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Memorial Day "a day of holy remembrance"

Posted: May 28, 2013 - 4:37pm  |  Updated: May 28, 2013 - 9:41pm
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Ollie Tolbert, vice president of the American Legion Auxiliary Jesse C. Lynch Memorial Unit 71, places a wreath during the wreath-laying portion of the Memorial Day ceremony.  (Nikasha Dicks/STAFF)
Ollie Tolbert, vice president of the American Legion Auxiliary Jesse C. Lynch Memorial Unit 71, places a wreath during the wreath-laying portion of the Memorial Day ceremony. (Nikasha Dicks/STAFF)

 


The Jesse C. Lynch Memorial American Legion Post 71 held its annual Memorial Day ceremony Monday at Wade Hampton Park.


Around 250 people gathered at the park on Georgia Avenue to pay tribute to the men and women who have died to protect our freedoms and to honor all members of the military past, present and future.


Post 71 Commander Jerry Morin gave a brief history of Memorial Day. Citing its beginnings as shortly after the Civil War, Morin said that originally the day was known as Decoration Day, signifying the placing of flags and flowers on graves of fallen soldiers. It was celebrated on May 30, a day when there were no battles.


“It is a day to remember the promise of President Abraham Lincoln,” said Morin. “To care for him who shall have borne the battle and for his widow and his children…Today, we shall turn our attention to their sacrifices.”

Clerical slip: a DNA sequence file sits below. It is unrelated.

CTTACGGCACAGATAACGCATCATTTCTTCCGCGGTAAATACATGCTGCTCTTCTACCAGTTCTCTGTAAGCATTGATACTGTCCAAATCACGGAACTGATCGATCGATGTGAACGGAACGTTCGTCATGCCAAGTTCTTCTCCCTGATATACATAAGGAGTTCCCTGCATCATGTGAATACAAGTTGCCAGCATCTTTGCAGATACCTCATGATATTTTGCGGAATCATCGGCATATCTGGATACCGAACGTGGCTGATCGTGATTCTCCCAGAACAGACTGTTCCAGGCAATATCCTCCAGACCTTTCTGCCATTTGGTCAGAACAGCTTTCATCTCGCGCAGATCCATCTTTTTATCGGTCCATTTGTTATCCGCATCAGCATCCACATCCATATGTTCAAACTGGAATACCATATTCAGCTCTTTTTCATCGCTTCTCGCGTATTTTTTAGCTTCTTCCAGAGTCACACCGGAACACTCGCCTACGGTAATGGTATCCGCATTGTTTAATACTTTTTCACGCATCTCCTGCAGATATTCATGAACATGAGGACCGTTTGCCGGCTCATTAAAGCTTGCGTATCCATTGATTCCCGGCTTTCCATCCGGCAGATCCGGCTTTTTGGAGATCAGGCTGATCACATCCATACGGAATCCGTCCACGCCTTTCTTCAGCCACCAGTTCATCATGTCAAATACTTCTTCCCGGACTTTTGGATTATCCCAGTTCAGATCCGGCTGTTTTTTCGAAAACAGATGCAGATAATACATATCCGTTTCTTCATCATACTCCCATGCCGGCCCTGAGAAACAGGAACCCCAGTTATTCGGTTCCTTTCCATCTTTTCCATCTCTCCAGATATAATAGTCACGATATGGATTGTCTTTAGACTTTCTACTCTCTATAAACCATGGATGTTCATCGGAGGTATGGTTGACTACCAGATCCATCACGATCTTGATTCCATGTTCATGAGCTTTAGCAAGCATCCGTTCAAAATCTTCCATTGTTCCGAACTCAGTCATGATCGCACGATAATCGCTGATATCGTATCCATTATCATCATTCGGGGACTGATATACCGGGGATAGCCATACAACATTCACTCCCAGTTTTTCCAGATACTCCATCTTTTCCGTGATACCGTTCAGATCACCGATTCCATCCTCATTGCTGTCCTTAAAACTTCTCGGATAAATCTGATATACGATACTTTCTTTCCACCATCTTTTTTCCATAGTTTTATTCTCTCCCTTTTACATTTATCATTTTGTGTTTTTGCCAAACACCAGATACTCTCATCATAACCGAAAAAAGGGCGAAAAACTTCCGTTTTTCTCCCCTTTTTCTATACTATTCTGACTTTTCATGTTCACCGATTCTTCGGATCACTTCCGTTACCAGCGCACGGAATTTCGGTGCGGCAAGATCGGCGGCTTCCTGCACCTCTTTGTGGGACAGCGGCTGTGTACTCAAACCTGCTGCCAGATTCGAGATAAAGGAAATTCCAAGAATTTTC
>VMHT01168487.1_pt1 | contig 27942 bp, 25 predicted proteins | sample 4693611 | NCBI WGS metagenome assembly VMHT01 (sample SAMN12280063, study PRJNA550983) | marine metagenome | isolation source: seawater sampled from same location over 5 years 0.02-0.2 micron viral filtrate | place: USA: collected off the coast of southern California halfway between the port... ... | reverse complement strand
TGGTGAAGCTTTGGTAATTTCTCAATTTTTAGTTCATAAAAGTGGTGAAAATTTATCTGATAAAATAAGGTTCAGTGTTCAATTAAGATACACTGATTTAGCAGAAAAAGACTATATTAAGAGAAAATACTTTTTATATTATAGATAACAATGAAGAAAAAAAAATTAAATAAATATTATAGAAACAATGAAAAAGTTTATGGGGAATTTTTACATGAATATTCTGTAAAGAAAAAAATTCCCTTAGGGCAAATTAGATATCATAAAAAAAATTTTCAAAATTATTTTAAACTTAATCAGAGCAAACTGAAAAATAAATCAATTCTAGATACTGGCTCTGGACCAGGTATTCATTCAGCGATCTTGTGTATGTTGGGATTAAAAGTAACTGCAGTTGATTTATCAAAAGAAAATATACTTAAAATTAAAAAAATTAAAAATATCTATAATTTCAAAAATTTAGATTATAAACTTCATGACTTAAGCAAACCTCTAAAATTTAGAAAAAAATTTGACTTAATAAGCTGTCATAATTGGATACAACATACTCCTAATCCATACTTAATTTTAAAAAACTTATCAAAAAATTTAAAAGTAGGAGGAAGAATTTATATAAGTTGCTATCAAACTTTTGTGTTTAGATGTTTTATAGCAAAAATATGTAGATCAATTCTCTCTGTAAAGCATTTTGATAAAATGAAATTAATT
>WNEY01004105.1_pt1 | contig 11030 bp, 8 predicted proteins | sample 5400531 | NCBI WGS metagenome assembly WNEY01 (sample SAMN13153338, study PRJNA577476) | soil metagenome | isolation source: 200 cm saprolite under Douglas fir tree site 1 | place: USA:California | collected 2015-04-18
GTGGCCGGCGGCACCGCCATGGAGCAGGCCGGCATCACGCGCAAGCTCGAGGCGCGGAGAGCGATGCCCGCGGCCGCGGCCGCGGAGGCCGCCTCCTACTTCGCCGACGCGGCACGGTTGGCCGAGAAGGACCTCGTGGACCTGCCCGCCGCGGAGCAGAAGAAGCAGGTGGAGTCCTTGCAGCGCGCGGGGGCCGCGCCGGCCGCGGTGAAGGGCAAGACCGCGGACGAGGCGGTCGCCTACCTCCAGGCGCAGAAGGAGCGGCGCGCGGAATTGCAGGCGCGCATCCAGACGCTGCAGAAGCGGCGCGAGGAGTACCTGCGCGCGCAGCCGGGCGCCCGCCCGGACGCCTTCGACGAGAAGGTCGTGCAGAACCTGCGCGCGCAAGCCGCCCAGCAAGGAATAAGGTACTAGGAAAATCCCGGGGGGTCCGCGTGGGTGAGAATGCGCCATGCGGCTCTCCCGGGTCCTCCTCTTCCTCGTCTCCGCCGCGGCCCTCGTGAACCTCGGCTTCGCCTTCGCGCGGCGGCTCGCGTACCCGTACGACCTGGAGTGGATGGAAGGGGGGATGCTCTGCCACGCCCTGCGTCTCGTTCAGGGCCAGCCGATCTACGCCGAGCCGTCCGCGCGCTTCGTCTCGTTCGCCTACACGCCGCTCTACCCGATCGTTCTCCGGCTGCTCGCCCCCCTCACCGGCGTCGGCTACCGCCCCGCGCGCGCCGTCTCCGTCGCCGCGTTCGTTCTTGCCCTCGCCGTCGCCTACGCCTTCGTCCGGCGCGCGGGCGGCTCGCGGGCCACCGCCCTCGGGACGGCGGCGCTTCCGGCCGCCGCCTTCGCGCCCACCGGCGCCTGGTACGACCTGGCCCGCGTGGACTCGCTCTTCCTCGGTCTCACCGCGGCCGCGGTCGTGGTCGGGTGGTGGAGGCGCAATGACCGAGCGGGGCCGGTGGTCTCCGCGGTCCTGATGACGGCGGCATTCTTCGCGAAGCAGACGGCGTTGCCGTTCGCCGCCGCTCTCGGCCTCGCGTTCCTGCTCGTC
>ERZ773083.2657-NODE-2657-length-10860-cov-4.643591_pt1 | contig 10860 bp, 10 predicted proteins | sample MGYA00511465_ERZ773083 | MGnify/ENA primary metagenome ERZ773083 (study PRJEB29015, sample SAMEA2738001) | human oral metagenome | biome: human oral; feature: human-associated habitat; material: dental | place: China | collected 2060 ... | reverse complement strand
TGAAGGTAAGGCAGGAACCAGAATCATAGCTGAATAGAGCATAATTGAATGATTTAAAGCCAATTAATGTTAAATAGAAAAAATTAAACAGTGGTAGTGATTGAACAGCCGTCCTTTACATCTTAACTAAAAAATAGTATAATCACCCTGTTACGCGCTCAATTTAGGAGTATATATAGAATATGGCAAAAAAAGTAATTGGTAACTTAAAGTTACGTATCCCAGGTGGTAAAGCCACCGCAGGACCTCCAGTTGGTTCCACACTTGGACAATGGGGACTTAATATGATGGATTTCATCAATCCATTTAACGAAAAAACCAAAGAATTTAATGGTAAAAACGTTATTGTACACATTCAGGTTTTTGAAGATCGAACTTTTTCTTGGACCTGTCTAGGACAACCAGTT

He also called attention to “The Empty Chair,” a POW/MIA remembrance.


The Rev. David O. Thompson, rector at St. Bartholomew’s Episcopal Church was the keynote speaker for the ceremony. He challenged those present “as United States citizens” to be the Paul Reveres of today—to share the message in order to honor the men and women who made the ultimate sacrifice on the battle field.


He spoke of his grandfather who lost an arm in the war and of his grandmother who directed the conversation so as to never speak of the war for the benefit of his grandfather who suffered post traumatic stress syndrome.


“There is no sacrifice greater than the one where one lays down his life for others,” Thompson said. “The blood of those people made lands sacred. Brothers, sisters, fathers mothers went to war with fear and courage because they wanted to bring liberty and peace.”


He continued, “Their gravemarkers represent ones who at one time had a name and dreams, ambitions and a family. They left and went to war, alone but together. Names will be forgotten, but sacrifices must never be forgotten. I want this day to be recognized as not just a day for picnics—but a day of holy remembrance.”

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